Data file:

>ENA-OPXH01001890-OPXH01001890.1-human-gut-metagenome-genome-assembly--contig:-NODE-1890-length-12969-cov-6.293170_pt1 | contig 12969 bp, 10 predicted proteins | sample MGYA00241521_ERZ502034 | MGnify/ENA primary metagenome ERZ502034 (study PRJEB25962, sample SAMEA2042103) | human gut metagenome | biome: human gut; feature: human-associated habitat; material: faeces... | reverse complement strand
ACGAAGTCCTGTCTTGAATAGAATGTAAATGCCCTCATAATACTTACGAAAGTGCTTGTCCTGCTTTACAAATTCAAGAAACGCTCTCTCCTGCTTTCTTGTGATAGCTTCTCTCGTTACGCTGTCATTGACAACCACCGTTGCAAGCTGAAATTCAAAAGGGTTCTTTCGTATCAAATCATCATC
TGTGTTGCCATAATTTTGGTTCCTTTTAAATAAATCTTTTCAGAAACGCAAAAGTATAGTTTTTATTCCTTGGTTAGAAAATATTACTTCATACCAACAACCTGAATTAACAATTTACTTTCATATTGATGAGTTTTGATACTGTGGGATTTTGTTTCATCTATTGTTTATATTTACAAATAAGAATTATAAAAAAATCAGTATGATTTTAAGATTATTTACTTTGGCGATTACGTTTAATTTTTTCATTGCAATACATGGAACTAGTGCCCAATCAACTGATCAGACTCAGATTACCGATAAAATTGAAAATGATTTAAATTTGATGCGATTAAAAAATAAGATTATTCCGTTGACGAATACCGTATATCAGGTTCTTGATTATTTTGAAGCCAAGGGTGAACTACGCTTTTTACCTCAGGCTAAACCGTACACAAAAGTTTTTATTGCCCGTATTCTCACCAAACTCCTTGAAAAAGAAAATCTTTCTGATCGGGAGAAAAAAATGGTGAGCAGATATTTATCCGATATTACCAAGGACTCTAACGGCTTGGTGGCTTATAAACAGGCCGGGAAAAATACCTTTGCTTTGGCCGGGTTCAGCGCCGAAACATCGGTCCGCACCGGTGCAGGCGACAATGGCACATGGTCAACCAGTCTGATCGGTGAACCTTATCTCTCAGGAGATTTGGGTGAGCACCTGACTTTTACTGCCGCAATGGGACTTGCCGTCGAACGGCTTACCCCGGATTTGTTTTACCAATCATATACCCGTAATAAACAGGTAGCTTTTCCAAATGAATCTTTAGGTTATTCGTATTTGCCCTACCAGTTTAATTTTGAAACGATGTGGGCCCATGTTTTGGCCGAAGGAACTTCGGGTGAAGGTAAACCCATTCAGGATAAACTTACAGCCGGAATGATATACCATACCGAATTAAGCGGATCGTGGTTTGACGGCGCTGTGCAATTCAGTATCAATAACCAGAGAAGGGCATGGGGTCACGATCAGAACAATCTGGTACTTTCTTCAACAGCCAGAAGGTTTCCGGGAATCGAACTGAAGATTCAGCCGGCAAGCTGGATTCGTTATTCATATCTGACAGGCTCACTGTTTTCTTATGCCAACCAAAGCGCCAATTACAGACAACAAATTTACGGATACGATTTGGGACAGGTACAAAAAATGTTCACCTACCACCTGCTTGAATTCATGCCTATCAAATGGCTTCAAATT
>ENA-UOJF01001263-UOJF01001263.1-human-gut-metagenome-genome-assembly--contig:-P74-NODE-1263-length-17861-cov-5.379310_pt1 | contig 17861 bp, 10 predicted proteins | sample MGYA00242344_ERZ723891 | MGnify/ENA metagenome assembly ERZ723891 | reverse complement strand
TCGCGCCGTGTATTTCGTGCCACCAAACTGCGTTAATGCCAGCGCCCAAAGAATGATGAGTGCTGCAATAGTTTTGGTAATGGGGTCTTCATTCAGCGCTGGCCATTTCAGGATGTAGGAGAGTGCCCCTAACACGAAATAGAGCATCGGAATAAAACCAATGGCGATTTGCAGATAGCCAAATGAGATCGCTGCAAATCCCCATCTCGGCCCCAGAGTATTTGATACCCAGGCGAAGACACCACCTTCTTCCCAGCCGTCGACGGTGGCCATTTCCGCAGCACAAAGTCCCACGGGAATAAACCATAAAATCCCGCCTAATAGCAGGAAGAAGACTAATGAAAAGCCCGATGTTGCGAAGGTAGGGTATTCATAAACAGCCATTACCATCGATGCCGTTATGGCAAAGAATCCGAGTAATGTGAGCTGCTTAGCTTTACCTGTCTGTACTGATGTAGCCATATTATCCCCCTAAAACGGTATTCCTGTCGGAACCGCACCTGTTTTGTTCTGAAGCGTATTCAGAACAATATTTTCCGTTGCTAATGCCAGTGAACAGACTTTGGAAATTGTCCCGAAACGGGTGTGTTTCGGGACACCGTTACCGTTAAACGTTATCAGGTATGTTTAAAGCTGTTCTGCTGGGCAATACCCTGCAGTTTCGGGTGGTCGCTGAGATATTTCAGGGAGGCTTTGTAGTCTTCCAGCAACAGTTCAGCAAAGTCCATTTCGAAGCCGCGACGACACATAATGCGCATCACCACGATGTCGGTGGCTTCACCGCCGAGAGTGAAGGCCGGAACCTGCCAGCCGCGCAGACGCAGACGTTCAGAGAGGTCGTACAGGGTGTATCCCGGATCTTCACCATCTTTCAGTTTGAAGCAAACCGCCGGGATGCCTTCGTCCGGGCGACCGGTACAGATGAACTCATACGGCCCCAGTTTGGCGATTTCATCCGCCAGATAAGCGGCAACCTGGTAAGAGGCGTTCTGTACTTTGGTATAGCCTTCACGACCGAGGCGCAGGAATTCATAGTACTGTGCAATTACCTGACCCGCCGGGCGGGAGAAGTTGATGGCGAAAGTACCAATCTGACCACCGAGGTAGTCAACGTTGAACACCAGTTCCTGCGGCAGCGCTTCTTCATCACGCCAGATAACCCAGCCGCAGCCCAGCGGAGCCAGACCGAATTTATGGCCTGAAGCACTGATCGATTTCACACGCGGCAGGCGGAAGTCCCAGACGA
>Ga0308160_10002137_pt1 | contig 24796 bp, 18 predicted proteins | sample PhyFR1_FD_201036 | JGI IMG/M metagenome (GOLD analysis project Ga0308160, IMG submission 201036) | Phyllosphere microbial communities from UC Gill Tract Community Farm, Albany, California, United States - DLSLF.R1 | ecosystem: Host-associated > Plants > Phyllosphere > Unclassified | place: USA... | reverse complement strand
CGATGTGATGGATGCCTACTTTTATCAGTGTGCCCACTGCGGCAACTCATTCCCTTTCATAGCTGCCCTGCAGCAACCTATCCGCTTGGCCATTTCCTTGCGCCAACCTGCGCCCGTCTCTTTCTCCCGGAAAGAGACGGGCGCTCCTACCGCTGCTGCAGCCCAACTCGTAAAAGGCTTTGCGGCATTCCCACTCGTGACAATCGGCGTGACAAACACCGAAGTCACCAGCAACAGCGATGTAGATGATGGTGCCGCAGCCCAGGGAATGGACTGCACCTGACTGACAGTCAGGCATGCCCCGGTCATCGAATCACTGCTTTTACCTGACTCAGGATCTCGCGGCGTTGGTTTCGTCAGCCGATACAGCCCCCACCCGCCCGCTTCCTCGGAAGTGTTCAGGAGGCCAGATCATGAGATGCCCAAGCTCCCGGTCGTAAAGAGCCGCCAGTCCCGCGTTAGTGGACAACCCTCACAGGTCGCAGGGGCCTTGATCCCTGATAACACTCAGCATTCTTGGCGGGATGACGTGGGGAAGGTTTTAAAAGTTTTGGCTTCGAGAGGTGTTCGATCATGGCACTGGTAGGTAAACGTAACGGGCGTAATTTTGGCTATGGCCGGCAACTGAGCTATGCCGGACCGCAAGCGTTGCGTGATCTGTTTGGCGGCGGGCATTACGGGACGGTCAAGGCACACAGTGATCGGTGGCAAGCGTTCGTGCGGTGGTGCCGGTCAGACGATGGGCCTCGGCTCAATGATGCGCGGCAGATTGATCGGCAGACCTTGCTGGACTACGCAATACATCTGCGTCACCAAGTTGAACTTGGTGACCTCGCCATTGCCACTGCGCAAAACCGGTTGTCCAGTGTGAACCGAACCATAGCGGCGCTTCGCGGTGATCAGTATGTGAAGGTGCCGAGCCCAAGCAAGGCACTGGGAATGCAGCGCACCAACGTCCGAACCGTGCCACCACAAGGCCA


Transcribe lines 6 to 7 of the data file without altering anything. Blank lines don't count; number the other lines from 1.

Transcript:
>Ga0308160_10002137_pt1 | contig 24796 bp, 18 predicted proteins | sample PhyFR1_FD_201036 | JGI IMG/M metagenome (GOLD analysis project Ga0308160, IMG submission 201036) | Phyllosphere microbial communities from UC Gill Tract Community Farm, Albany, California, United States - DLSLF.R1 | ecosystem: Host-associated > Plants > Phyllosphere > Unclassified | place: USA... | reverse complement strand
CGATGTGATGGATGCCTACTTTTATCAGTGTGCCCACTGCGGCAACTCATTCCCTTTCATAGCTGCCCTGCAGCAACCTATCCGCTTGGCCATTTCCTTGCGCCAACCTGCGCCCGTCTCTTTCTCCCGGAAAGAGACGGGCGCTCCTACCGCTGCTGCAGCCCAACTCGTAAAAGGCTTTGCGGCATTCCCACTCGTGACAATCGGCGTGACAAACACCGAAGTCACCAGCAACAGCGATGTAGATGATGGTGCCGCAGCCCAGGGAATGGACTGCACCTGACTGACAGTCAGGCATGCCCCGGTCATCGAATCACTGCTTTTACCTGACTCAGGATCTCGCGGCGTTGGTTTCGTCAGCCGATACAGCCCCCACCCGCCCGCTTCCTCGGAAGTGTTCAGGAGGCCAGATCATGAGATGCCCAAGCTCCCGGTCGTAAAGAGCCGCCAGTCCCGCGTTAGTGGACAACCCTCACAGGTCGCAGGGGCCTTGATCCCTGATAACACTCAGCATTCTTGGCGGGATGACGTGGGGAAGGTTTTAAAAGTTTTGGCTTCGAGAGGTGTTCGATCATGGCACTGGTAGGTAAACGTAACGGGCGTAATTTTGGCTATGGCCGGCAACTGAGCTATGCCGGACCGCAAGCGTTGCGTGATCTGTTTGGCGGCGGGCATTACGGGACGGTCAAGGCACACAGTGATCGGTGGCAAGCGTTCGTGCGGTGGTGCCGGTCAGACGATGGGCCTCGGCTCAATGATGCGCGGCAGATTGATCGGCAGACCTTGCTGGACTACGCAATACATCTGCGTCACCAAGTTGAACTTGGTGACCTCGCCATTGCCACTGCGCAAAACCGGTTGTCCAGTGTGAACCGAACCATAGCGGCGCTTCGCGGTGATCAGTATGTGAAGGTGCCGAGCCCAAGCAAGGCACTGGGAATGCAGCGCACCAACGTCCGAACCGTGCCACCACAAGGCCA